"The Intouchables" touches sensitively on the vicissitudes of being completely dependent on another human being; what most of us take for granted eating, bathing, dressing, Philippe, needs, relies on Driss. Brilliantly depicted, without a fraction of bleeding histrionics , these challenges are met without loss of dignity; acceptance, without whining or ruing one's fate.
I truly loved this rousing, exhilarating, harmonious portrayal of incandescent happiness.
This stunning, exhilarating film based on Norway's most popular fiction writer, Jo Nesbo's novel, of the same name, is gruesome; a feast for cravers of guts and gore will have a gluttonously good time. Squeamish beware, you will be groaning and covering your eyes 25% of the film. "Headhunters" deifies boredom; it is horrific and hilarious simultaneously, and staggeringly well-constructed.
From the slick beginning "Roger" (diminutive, beautiful, immensely talented Aksel Hennie) instructs the viewer on the "art" of the perfect steal; replacing genuine art works with passable fakes; in and out in less then ten minutes; owners unaware of the rape of their masterpieces. This clandestine enterprise supplements a lifestyle mountains above his means, a desire to satiate his wife, "Diana" (luminously lovely, statuesque Synnove Macody Lund) a goddess, a willow of wonder, beauty, refinement and genuine niceness, who is opening her own art gallery.
Roger's day job as an executive "headhunter" for Pathfinders; his masterful skill of manipulation, cutting to the core of the interviewees with salient questions; Napoleonic in his control of the interview process; shattered when he encounters "Clas"(devastating handsome, Nikolaj Coster-Waldau. "Game of Thrones" fans will recognize him as "Jamie Lannister"); a mercenary with a mission and a "Rubens"masterpiece. Here are protagonists, brilliantly matched and meteoric in their respective quests; keen action, at times implausible, flawless entertainment at roller- coaster intensity; palpating chases, escapes that will seal you to your seats. Creatively, director Morton Tyldum, elaborates on a scene in "Slumdog Millionaire", unforgettable in its grossness; desperation, survival, drive men to do the unthinkable.
"Headhunters" assiduously, exponentially plummets the viewer with genuine, pulsating pleasure; leaving the theatre lusting for more, knowing the exorbitant price of admission was worth every kroner.
FOUR & 1/2 STARS!!!!
Watching this film, Karl Marx's decree "religion is the opium of the people" kept galloping through my mind; religion can be addictive, controlling, destructive, resulting in anything but perfection.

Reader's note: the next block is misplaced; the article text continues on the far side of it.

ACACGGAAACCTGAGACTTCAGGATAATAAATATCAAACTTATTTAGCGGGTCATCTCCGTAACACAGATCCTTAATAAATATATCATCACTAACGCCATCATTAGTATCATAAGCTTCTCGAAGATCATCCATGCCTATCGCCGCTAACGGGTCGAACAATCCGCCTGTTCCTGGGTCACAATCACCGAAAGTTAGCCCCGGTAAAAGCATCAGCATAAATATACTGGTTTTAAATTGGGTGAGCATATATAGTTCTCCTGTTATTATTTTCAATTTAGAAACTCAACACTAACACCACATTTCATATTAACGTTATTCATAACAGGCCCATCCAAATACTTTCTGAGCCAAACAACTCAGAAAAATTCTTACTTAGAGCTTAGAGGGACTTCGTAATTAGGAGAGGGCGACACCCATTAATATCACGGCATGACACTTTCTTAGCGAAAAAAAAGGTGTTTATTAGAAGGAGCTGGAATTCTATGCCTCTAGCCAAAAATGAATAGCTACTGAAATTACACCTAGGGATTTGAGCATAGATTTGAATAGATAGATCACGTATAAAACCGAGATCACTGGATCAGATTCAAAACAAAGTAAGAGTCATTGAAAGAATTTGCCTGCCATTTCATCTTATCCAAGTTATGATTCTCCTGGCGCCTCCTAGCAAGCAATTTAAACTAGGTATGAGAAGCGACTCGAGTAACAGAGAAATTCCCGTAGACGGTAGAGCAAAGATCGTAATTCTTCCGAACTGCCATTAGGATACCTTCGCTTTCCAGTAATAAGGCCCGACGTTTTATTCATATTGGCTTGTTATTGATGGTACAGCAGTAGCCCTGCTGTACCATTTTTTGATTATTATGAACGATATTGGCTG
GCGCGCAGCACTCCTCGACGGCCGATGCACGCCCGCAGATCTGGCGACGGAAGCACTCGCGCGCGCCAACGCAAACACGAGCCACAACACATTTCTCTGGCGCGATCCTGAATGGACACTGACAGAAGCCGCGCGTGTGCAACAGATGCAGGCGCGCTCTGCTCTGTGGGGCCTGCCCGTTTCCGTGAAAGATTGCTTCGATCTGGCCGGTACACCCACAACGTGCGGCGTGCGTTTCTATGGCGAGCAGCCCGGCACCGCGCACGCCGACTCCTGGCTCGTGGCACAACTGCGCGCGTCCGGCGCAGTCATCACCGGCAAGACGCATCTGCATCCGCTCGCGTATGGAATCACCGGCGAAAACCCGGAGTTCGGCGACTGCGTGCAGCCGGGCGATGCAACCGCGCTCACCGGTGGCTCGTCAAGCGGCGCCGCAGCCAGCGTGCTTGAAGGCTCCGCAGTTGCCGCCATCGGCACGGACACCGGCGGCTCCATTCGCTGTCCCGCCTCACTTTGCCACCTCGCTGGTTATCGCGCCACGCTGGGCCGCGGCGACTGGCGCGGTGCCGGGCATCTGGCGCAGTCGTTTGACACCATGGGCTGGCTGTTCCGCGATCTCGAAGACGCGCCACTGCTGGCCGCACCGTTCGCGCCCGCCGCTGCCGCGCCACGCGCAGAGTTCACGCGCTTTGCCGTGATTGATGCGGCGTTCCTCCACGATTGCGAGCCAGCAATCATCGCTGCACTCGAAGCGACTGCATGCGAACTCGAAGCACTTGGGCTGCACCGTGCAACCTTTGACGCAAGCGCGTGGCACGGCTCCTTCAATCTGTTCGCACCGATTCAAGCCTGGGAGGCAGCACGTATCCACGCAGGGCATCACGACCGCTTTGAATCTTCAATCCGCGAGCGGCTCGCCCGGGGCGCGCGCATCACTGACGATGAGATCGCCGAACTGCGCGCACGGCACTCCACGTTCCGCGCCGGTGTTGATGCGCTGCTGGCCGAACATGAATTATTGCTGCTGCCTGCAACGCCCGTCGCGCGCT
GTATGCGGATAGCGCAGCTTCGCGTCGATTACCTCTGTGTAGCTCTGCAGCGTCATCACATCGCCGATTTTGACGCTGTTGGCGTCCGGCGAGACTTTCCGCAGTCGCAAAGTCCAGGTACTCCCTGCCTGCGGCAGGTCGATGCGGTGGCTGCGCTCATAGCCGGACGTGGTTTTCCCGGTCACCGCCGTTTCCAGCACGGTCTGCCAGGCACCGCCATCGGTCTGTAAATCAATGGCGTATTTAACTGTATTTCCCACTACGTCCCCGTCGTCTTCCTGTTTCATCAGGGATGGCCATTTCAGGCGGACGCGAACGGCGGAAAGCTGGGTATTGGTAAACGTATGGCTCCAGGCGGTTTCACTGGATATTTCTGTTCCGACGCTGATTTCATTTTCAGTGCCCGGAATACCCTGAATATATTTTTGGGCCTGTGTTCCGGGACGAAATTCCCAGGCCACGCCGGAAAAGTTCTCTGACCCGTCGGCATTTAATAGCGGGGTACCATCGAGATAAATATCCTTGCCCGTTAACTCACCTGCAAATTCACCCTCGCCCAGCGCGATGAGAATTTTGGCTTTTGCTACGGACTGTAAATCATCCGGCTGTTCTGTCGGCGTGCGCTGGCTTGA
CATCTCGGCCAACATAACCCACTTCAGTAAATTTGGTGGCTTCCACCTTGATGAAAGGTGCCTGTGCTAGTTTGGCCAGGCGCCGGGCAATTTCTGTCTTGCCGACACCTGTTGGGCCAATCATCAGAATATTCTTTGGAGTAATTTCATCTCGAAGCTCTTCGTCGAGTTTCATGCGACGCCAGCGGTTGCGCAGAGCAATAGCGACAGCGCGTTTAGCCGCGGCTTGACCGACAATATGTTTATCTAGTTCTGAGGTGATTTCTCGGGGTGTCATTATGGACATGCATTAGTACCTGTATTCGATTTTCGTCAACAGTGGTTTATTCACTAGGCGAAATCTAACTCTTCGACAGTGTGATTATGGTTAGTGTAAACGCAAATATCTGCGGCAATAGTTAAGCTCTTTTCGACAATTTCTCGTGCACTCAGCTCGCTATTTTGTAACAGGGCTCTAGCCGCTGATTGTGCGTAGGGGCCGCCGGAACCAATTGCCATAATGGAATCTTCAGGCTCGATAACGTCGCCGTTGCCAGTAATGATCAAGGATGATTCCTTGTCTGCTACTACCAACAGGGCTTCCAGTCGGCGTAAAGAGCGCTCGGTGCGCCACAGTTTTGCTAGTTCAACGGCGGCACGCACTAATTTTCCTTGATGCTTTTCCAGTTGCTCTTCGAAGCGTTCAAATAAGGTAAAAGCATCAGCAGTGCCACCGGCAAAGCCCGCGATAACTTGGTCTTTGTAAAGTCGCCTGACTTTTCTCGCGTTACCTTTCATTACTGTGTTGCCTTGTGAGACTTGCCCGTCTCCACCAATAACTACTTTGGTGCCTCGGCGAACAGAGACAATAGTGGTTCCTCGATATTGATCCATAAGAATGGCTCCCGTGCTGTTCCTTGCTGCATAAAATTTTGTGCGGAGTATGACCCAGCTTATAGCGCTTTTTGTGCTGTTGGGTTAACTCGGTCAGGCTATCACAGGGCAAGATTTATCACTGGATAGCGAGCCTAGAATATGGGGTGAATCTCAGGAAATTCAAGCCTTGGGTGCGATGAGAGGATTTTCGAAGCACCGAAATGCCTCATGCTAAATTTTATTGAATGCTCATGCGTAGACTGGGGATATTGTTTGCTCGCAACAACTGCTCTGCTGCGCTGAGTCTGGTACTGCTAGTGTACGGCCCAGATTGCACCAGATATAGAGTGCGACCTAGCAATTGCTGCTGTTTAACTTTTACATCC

Kathleen Turner is "Eileen Cleary", nominated for "Catholic Woman of the Year"; her every neurotic breath is informed by her obsessive/compulsive desire to follow the rules of the Church, eventually attaining perpetual forgiveness, cleansing of her tarnished soul. Turner (sadly missing all shades of the siren in "Body Heat") gives a genuine performance of a woman locked in archaic conventions; desperately trying to shape her twenty-first century children into nineteenth century molds of tradition. After the New Testament, running a close second, is the over-indulged mantra of "cleanliness is next to godliness"; unfortunately, no matter how tenaciously she prays or vacuums, her son will not be less- divorced or her daughter less -gay.
A "host" of placid, one-dimensional characters rob the film of any depth or adhesive power.
Devoted, dedicated Catholics will writhe with justified ire, when in a heated argument Eileen screams "I don't have to think, I am a Catholic".
All prayed for a "final conclusion", not caring a hoot whether she wins the Catholic Woman of the Year award; her competition was a vindictive, mean-spirited, snipe of a woman. The hierarchy are painted in beige, barely human hues.
I did like the end of "The Perfect Family" but not enough to redeem the pain of having to view such drivel; on the plus side, in the witnessing process, sins of the past, present and future have been expunged.
ONE & 1/2 STARS!
Caveat: Being self-employed has its advantages, there is not enough money in my zip code to induce me to see "Dark Shadows" or " Whatever Happened to Johnny Depp?"
"THE HUNTER" (On Demand) starring the remarkable, fearless, William DaFoe as "Martin", a mercenary hired by an untoward biotech company to "capture" the last, illusive Tasmanian Tiger; reasons being highly suspect. "Martin" is frigid, calculating, cemented to his mission, his every move honed to perfection, never a misplaced step or unprovoked action; mind, body and temperament conditioned by his trade.
His facade is fissured by the "host" family; husband gone missing, self-medicating wife, two precocious, unattended children. Skillfully, the plot revolves around Martin's matriculation from cold -blooded "hunter", discovering untapped, virginal reservoirs of emotions. The children are the catalyst; the "tiger" completes Martin's metamorphosis.
"The Hunter" is mesmerizing, mysterious, unnerving, disturbing and harbors plenty of "Tasmanian Devils", contributing chillingly to the fear factor.
"MARVEL’S THE AVENGERS", The perfect recipe comprised of every iconic, universal savior: "The Iron Man" (Robert Downey, Jr.; "Captain America" (Chris Evans); "The Incredible Hulk" (Mark Ruffalo); "Thor" (Chris Hemsthorth) the Norse god of thunder and lightening, wields his anvil and fells countless villains. My favorites were "Loki" , the Norse god of fire and trickery (aesthetically, beautifully mendacious portrayal by Tom Hiddleston) and the "Black Widow" (red- headed, buffed, lethal combination of "Lisbeth Salander and "Evelyn Salt", Scarlett Johansson). The 220 million dollars spent on this visual extravaganza guarantees a good time for both audience and actors!